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NASA's Cassini poised to dive beneath Saturn's rings

April 26, 2017 7:55 AM
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NASA's Cassini poised to dive beneath Saturn's rings

The dives will also be the unmanned spacecraft's swansong as its mission will end in a 'death plunge' in September 2017.

An unmanned NASA spacecraft, Cassini, is poised to plunge into the gap between Saturn and its rings, a pioneering journey that could offer an unprecedented view of the sixth planet from the Sun.

The first of the spaceship's 22 daring deep dives between Saturn and its innermost ring is scheduled for April 26 at 5:00am Florida time (09:00 GMT), NASA said.

If everything goes to plan, the spacecraft will offer the closest-ever views of Saturn's rings - but first NASA faces a nail-biting wait.

Communications with the spacecraft will go dark during the dive and for about a day afterwards, while it makes scientific observations of the planet.

If Cassini survives the trip, it could make radio contact with Earth as early as 3:05am (07:05 GMT) on April 27.

NASA said that images and other data are expected to begin flowing in shortly after communication is established.

Cassini is a 20-year-old joint mission of NASA, the European Space Agency, and the Italian Space Agency.

The 6.7 metre spacecraft launched in 1997, back when Bill Clinton was president, and began orbiting Saturn in 2004.

Cassini's latest adventure is a swansong for the spacecraft, as it is running low on fuel, and will make a death plunge into Saturn's surface on September 15.

Venturing between the planet and its rings for the first time represents "a dangerous moment for the mission," Luciano Iess, Cassini team member at Italy's Sapienza University of Rome, said at a meeting of the European Geosciences Union in Vienna.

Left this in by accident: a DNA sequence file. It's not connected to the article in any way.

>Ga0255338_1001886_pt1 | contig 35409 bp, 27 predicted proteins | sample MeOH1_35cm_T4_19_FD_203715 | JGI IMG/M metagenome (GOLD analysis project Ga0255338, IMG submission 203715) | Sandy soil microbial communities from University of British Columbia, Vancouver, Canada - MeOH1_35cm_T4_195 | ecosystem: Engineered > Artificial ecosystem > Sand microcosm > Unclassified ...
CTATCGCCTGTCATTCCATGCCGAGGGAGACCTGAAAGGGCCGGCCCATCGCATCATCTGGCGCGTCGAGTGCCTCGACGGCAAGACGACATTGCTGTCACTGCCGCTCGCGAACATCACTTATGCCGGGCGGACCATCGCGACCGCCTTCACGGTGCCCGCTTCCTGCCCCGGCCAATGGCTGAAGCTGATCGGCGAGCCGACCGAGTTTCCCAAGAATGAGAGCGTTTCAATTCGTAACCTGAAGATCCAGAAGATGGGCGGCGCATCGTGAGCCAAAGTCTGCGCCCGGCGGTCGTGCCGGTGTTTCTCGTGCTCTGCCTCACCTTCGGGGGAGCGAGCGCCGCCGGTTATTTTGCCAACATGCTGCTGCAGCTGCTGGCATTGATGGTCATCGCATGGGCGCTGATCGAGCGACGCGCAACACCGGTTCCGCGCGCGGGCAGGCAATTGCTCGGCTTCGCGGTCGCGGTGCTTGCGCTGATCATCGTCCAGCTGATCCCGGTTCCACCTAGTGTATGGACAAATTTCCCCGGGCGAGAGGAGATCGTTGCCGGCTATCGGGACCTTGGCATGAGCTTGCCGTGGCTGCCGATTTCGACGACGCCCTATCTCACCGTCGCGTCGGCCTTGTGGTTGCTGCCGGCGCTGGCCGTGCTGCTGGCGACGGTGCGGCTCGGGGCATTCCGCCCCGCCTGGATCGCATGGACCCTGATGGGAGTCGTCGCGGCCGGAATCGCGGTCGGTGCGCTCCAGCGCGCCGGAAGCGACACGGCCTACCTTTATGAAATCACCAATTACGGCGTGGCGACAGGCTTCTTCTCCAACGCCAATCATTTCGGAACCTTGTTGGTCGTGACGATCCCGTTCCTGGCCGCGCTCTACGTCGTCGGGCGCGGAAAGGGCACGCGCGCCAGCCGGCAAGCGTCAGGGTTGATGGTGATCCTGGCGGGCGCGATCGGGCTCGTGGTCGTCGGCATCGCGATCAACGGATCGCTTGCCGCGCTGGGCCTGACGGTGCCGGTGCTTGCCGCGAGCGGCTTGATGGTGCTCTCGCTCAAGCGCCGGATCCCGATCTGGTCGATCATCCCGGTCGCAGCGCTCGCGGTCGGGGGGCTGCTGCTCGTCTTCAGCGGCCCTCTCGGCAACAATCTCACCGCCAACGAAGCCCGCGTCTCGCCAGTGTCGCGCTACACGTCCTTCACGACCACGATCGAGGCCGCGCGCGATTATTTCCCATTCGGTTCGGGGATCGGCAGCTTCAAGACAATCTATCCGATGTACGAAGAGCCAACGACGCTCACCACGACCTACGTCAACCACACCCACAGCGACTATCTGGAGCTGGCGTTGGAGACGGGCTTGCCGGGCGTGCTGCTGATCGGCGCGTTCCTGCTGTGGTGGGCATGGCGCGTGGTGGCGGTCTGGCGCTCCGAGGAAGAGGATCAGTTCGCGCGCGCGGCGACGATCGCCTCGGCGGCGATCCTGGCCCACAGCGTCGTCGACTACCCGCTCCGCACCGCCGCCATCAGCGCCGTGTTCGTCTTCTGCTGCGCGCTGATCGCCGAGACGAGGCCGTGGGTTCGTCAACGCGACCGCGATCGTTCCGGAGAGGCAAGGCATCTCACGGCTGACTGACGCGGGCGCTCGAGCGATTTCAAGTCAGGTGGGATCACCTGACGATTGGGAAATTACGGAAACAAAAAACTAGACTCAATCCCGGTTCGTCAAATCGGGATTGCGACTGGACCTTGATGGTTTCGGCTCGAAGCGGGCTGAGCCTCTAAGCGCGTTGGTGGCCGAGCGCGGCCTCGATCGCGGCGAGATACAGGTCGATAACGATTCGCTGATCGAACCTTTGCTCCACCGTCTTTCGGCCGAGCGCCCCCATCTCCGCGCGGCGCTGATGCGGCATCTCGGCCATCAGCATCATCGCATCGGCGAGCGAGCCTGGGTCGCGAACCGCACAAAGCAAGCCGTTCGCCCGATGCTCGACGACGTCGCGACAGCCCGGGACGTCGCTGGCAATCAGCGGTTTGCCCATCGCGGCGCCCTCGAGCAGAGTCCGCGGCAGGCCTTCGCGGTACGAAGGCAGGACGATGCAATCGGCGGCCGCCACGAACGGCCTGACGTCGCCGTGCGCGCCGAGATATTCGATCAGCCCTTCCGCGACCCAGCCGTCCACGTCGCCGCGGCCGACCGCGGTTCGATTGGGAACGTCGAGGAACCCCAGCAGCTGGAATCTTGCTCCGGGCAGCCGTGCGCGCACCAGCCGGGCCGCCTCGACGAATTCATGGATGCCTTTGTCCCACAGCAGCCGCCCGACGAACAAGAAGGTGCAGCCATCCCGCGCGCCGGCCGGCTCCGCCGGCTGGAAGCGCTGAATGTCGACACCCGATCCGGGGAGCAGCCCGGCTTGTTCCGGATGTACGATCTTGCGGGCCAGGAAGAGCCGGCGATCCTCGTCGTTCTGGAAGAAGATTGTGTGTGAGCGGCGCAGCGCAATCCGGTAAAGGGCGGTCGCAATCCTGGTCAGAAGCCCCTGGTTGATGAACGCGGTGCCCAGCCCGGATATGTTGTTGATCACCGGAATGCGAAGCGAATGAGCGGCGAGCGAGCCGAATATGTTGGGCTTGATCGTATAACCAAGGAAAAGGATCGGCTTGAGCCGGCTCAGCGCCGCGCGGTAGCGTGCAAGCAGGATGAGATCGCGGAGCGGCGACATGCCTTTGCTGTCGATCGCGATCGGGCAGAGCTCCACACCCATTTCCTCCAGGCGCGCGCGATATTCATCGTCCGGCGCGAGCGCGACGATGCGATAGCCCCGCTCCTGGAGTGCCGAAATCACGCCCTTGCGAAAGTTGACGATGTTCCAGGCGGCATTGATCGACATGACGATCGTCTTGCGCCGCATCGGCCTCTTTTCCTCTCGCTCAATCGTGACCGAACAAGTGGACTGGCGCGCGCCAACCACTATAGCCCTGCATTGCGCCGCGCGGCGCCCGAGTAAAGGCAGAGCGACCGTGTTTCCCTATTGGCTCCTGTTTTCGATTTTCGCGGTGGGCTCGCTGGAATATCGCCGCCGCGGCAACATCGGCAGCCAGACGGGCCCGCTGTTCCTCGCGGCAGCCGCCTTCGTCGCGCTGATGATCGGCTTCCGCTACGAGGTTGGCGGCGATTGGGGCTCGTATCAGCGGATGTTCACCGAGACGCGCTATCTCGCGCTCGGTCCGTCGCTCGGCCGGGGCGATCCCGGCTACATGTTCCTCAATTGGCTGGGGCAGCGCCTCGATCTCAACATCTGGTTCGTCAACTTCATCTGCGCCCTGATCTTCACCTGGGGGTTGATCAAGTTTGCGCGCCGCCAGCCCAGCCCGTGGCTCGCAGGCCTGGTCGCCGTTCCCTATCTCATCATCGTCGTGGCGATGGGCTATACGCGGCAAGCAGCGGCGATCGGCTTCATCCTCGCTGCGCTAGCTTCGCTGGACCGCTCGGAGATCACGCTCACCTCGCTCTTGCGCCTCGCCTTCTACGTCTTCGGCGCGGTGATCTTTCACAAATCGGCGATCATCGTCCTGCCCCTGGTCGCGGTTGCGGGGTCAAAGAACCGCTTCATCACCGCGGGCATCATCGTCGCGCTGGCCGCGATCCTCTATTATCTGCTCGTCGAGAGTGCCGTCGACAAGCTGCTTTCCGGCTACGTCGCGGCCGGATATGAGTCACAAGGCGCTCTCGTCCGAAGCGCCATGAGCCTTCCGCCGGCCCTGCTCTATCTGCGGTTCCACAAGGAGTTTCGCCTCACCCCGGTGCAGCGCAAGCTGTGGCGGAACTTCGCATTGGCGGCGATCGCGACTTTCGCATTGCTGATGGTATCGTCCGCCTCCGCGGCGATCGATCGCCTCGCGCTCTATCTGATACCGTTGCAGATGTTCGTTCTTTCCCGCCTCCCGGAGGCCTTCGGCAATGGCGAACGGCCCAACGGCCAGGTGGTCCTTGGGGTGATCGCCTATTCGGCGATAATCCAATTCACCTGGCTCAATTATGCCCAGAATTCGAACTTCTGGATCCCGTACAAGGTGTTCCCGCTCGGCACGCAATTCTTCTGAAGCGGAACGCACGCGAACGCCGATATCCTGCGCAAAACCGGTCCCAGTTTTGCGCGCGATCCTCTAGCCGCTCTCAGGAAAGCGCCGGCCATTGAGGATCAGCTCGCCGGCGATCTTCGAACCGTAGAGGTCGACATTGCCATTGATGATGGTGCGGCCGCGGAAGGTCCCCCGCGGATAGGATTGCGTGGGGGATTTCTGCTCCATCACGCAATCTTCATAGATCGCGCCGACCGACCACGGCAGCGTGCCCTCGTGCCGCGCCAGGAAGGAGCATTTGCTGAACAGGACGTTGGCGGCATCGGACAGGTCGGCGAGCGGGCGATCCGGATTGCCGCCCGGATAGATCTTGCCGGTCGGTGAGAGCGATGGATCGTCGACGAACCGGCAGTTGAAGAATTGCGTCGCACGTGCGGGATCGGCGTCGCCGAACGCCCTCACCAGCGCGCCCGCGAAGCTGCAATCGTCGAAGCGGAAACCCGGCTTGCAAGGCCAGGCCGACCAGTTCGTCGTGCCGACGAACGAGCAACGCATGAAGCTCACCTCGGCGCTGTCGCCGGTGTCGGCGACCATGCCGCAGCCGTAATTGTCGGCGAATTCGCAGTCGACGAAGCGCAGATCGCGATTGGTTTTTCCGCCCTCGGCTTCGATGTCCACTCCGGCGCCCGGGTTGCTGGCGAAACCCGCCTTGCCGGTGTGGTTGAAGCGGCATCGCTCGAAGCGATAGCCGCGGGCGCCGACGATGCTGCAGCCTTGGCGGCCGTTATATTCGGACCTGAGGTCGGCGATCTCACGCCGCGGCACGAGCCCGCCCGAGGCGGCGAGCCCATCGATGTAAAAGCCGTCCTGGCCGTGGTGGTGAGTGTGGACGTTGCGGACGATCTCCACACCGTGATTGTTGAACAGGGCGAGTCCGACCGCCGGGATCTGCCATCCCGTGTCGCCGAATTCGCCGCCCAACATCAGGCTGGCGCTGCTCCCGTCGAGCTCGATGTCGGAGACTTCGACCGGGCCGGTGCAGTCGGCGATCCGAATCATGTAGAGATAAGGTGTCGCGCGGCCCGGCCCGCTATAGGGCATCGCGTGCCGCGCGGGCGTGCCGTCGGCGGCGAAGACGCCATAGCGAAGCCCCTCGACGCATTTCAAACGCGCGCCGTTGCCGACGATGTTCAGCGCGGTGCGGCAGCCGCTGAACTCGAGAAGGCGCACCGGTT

Skimming Saturn at an altitude of about 3,000 kilometres, the spacecraft will be closer than ever to the band of ice and space rocks that circle Saturn.

The rings around Saturn – a gas giant second in size in our solar system only to Jupiter – are thousands of kilometres wide, but only around nine to 90 metres deep.

The spacecraft's final dives aim to offer a fresh look at the rings, potentially revealing more about their mass and whether they are old or new.

Some scientists believe that rings could have formed after asteroids smashed into some of Saturn's moons, creating a trail of debris.

Saturn has more than 60 moons, and Cassini has made new discoveries on some of them, which may have conditions suitable for a form of life.

Cassini dropped a European probe on Saturn's massive moon Titan and revealed its surface of methane liquid seas, including a complex system of methane rain and runoff.

It discovered that the icy moon Enceladus conceals a sub-surface, salty ocean beneath its crust, and may be able to support living microbes.

The decision to end Cassini's mission was made in 2010, as scientists feared the spacecraft could crash into and damage moons like Enceladus, which could be explored for signs of life in the future.

Cassini also observed storms, lightning and clouds around Saturn for the first time.

Cassini has made "a wealth of discoveries," said Nicolas Altobelli, Cassini project scientist with the European Space Agency.


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